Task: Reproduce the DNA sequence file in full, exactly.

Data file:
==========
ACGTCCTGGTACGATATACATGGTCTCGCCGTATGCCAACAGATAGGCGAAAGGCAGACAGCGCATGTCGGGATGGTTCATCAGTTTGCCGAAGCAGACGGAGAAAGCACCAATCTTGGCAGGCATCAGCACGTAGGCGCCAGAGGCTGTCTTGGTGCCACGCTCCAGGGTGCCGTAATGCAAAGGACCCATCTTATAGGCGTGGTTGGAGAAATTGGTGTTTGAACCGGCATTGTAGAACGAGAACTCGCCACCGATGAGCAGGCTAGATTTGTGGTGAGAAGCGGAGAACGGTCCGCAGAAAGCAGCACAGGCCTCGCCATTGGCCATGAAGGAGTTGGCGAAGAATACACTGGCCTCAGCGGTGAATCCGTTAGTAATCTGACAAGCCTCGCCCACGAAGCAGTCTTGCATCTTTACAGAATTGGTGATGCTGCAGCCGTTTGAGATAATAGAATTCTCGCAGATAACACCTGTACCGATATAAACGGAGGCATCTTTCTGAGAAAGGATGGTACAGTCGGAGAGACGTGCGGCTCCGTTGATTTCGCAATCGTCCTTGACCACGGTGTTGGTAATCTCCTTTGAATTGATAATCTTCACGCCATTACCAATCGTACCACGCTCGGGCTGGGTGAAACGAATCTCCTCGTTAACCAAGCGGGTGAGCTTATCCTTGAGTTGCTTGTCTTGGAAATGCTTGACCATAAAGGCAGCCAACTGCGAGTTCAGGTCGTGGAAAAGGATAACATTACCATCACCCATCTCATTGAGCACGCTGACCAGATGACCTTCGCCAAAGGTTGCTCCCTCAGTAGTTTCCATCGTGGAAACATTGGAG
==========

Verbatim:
ACGTCCTGGTACGATATACATGGTCTCGCCGTATGCCAACAGATAGGCGAAAGGCAGACAGCGCATGTCGGGATGGTTCATCAGTTTGCCGAAGCAGACGGAGAAAGCACCAATCTTGGCAGGCATCAGCACGTAGGCGCCAGAGGCTGTCTTGGTGCCACGCTCCAGGGTGCCGTAATGCAAAGGACCCATCTTATAGGCGTGGTTGGAGAAATTGGTGTTTGAACCGGCATTGTAGAACGAGAACTCGCCACCGATGAGCAGGCTAGATTTGTGGTGAGAAGCGGAGAACGGTCCGCAGAAAGCAGCACAGGCCTCGCCATTGGCCATGAAGGAGTTGGCGAAGAATACACTGGCCTCAGCGGTGAATCCGTTAGTAATCTGACAAGCCTCGCCCACGAAGCAGTCTTGCATCTTTACAGAATTGGTGATGCTGCAGCCGTTTGAGATAATAGAATTCTCGCAGATAACACCTGTACCGATATAAACGGAGGCATCTTTCTGAGAAAGGATGGTACAGTCGGAGAGACGTGCGGCTCCGTTGATTTCGCAATCGTCCTTGACCACGGTGTTGGTAATCTCCTTTGAATTGATAATCTTCACGCCATTACCAATCGTACCACGCTCGGGCTGGGTGAAACGAATCTCCTCGTTAACCAAGCGGGTGAGCTTATCCTTGAGTTGCTTGTCTTGGAAATGCTTGACCATAAAGGCAGCCAACTGCGAGTTCAGGTCGTGGAAAAGGATAACATTACCATCACCCATCTCATTGAGCACGCTGACCAGATGACCTTCGCCAAAGGTTGCTCCCTCAGTAGTTTCCATCGTGGAAACATTGGAG